Finding a document sounds like a small thing, but it’s a good proxy of how you share knowledge across teams and get aligned on work. At scale, this can take a real toll on your profit per employee.
The easiest—and most overlooked—ways for a digital document to get lost are when you don't give it a proper title or store it in a folder. Here’s how to store your files for easy access:
- Classify your files with consistent titles.Use a consistent formula for your file titles, so you can easily glance who wrote or owns them. For example, if you’re a designer naming a file for your latest website wireframes, you could title it as 'DE - Website wireframes v3'. As a new hire, or a member of another team, I know that the website prototypes are owned by the design team, and that there’s been two iterations of this website before this one.
- Store your file where it belongs. Before sharing a file to collaborate on it, make sure you store it in the right place (e.g. folder, project management board, wiki space), with the right permissions. This will ensure that, when you share it, everyone will have access to it. And if anyone needs to retrieve it, it will appear in their search algorithm, because they have access to the right folder.
This is a small step for personal productivity, which can compound into a much bigger step for a greater profit per employee.
Getting there—productivity is only one side of the coin
We’ve seen how personal productivity is a big contributor to revenue per employee, company culture, and even talent acquisition. The easiest way to raise your productivity standards is by building discipline in documentation—templates, workflows and files storage are practical, small steps that quickly compound into greater gains.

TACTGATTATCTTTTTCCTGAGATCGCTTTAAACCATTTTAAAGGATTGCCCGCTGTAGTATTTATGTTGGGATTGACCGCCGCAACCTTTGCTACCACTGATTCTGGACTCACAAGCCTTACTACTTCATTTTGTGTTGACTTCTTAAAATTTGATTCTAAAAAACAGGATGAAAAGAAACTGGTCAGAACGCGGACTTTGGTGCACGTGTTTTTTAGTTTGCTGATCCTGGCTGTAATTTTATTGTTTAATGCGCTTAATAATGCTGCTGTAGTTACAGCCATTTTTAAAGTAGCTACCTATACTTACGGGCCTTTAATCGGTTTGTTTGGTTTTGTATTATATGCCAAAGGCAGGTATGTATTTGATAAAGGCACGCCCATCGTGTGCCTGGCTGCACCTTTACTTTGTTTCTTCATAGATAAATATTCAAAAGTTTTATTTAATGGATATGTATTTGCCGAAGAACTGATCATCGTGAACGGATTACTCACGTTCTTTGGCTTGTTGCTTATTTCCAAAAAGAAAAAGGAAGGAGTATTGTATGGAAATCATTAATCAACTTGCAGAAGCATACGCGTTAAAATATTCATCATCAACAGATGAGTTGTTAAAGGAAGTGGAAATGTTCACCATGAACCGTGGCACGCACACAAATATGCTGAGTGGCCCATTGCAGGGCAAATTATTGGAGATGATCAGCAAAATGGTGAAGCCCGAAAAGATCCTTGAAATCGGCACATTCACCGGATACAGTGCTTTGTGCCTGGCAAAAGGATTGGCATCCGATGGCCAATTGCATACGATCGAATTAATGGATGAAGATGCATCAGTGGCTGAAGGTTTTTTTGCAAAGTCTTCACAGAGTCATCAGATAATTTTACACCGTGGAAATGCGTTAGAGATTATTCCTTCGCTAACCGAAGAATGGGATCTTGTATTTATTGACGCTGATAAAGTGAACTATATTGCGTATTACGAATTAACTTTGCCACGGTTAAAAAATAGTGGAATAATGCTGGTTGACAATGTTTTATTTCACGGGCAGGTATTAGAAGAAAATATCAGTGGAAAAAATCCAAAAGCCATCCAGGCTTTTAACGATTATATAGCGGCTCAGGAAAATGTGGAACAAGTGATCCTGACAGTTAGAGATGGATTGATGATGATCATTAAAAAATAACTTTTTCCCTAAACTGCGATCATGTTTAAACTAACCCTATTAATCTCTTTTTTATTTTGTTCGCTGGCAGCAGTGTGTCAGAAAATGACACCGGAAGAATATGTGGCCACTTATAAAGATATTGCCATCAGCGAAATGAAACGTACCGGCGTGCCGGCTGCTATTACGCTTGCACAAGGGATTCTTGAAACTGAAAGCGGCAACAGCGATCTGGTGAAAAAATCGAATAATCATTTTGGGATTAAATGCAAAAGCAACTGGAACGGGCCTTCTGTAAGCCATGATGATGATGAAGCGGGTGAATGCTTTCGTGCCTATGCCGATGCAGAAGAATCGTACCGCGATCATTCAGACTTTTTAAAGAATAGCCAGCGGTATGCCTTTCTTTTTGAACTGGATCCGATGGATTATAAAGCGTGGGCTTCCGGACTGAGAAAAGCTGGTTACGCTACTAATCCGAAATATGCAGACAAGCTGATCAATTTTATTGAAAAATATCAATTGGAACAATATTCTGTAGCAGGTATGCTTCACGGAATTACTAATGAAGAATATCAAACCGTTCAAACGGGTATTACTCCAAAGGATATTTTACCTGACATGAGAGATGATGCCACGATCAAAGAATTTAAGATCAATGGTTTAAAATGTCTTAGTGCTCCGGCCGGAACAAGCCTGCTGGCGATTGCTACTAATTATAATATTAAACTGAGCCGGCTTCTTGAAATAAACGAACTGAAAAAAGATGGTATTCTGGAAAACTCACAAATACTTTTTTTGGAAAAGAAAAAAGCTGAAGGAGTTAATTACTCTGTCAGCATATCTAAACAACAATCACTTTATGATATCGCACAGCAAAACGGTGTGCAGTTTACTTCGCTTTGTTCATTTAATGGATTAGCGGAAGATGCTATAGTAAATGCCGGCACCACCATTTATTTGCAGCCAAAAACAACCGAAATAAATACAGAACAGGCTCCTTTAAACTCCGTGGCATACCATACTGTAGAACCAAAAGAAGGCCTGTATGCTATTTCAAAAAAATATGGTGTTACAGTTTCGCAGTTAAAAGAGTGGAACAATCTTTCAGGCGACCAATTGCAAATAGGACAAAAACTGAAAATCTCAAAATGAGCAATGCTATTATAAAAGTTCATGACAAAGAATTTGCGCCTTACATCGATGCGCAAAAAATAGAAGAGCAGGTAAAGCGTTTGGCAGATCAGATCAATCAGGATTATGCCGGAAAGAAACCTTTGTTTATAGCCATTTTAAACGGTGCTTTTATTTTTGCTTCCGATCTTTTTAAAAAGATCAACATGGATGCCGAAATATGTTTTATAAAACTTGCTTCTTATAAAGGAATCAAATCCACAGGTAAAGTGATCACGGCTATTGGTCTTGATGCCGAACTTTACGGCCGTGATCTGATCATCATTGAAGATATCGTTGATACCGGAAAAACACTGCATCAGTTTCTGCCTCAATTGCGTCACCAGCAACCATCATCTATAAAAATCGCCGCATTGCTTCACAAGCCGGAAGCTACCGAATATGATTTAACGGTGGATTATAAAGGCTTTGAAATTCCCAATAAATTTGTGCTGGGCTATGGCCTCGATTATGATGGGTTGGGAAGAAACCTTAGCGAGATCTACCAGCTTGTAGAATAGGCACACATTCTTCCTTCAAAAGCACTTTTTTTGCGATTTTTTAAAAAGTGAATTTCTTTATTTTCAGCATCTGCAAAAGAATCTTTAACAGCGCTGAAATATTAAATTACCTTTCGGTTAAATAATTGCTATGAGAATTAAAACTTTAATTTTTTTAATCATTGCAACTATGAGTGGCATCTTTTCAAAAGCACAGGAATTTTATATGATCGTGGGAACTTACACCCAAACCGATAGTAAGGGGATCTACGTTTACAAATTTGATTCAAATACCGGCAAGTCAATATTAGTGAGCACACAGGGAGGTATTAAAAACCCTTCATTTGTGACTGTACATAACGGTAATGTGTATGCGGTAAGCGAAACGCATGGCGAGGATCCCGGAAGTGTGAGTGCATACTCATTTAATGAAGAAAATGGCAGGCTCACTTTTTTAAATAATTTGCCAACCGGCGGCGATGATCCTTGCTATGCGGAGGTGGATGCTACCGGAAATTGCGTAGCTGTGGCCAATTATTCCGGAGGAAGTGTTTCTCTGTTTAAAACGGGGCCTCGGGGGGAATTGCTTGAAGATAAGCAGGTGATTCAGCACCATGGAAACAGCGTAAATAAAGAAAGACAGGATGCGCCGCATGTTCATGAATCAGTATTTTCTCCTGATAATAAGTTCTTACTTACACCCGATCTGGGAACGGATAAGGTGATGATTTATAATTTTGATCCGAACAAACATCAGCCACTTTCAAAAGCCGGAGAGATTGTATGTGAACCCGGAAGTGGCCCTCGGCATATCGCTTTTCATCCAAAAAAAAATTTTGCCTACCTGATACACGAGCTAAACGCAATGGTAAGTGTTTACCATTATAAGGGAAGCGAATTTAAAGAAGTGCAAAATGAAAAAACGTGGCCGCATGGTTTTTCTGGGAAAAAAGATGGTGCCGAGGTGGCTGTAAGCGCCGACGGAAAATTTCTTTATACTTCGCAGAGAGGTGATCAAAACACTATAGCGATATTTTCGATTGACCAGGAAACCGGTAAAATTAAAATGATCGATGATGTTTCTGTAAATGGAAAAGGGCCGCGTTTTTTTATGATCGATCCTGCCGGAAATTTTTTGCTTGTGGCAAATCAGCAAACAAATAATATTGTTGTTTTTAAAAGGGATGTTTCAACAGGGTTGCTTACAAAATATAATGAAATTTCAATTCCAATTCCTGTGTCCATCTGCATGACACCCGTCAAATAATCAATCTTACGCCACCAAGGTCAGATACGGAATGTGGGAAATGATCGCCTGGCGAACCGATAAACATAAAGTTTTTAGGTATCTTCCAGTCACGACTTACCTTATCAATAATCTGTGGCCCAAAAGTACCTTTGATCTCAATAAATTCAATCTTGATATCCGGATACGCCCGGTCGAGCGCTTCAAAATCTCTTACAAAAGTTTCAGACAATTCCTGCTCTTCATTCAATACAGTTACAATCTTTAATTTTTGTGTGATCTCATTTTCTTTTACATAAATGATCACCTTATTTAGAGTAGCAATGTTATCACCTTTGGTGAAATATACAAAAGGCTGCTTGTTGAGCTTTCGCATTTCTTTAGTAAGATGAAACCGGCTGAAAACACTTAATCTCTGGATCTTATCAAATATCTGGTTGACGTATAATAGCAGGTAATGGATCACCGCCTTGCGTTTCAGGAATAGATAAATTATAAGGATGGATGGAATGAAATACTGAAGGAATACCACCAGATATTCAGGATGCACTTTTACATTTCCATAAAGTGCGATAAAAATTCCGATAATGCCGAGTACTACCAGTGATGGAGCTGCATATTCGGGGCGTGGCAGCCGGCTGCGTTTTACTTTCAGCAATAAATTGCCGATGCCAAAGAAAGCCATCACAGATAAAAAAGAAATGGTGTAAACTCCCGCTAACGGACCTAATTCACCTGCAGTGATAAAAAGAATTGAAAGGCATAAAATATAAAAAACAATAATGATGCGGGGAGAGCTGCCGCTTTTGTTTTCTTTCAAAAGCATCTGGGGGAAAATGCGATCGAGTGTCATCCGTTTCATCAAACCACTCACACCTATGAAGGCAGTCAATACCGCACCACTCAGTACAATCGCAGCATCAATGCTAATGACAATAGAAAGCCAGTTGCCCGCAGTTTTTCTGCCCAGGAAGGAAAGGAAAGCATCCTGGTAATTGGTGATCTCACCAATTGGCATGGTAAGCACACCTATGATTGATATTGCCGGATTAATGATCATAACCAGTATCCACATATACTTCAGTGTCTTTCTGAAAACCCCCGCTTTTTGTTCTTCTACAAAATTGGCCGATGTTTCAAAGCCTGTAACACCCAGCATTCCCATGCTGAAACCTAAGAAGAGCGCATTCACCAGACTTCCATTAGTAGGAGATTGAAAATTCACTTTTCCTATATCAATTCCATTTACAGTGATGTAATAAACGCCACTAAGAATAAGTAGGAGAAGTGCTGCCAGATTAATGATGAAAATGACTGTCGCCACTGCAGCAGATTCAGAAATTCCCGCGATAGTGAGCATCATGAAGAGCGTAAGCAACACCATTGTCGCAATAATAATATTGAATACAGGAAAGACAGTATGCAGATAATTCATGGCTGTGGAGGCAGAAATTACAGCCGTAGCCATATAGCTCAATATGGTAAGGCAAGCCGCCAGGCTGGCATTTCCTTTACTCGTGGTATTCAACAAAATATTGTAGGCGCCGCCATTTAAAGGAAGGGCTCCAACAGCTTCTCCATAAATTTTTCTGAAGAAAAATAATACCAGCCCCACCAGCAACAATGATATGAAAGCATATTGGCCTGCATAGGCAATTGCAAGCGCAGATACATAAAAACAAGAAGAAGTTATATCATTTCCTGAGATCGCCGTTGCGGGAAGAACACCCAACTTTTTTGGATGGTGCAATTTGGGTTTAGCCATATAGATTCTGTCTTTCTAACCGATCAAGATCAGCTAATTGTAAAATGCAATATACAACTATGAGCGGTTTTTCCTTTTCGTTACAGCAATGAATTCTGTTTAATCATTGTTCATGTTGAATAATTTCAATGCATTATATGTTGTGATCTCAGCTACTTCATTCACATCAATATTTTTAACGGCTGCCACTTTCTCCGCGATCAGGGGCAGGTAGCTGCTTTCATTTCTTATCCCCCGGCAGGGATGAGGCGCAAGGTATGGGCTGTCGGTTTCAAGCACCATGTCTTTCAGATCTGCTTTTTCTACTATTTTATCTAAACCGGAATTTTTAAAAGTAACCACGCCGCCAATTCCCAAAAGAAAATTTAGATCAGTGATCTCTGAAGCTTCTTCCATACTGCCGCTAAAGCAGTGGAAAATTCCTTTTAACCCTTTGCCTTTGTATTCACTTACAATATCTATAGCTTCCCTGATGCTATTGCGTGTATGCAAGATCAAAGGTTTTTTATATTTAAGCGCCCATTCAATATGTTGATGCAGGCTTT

If you're a manager, make sure you lead by example and use team templates—but most importantly, recognize your direct reports for building on them. If you’re a new joiner, show eagerness to catch up with the standard, and then graduate to innovator, upgrading existing templates or creating your own set.
If my last job had started with a structured onboarding workflow, written goals and plans, and if I’d had easier access to information, I wouldn’t have ended up leaving after less than a year. I didn’t even wait for the cliff period to vest the stock (which grew 5x this year!). And I’m okay with that.
Talent recognizes that what makes the difference in the workplace is not a goodie bag, but rather high work standards and strong work ethics, where you can learn from and get inspired to do your best work.
But productivity is only one side of the coin. Collaboration is an even more important, and more delicate component of becoming a world-class knowledge worker. And yet collaboration best practices are also so often overlooked—to the detriment of both teams and companies.
In this article, we’ve seen how:
- Recurring processes and workflows are a core application of documentation. These are more than boring protocols and bureaucracy—they’re actually among the strongest inputs of productivity, as they show how things are done.
- When you create a lot of documents, templates, and processes, your knowledge can get easily lost.
- Finding a document sounds like a tiny thing, but it’s a great proxy of how teams share knowledge and get aligned.
- At scale, taking time to access knowledge can take a real toll on a company's productivity and profit per employee.
- Classifying files with consistent titles and storing them where they belong is an easy way to make knowledge more accessible across the entire organization.
In the next article of this series, we’ll talk more about how to collaborate with your team, and how to protect your time while respecting your colleagues’ time.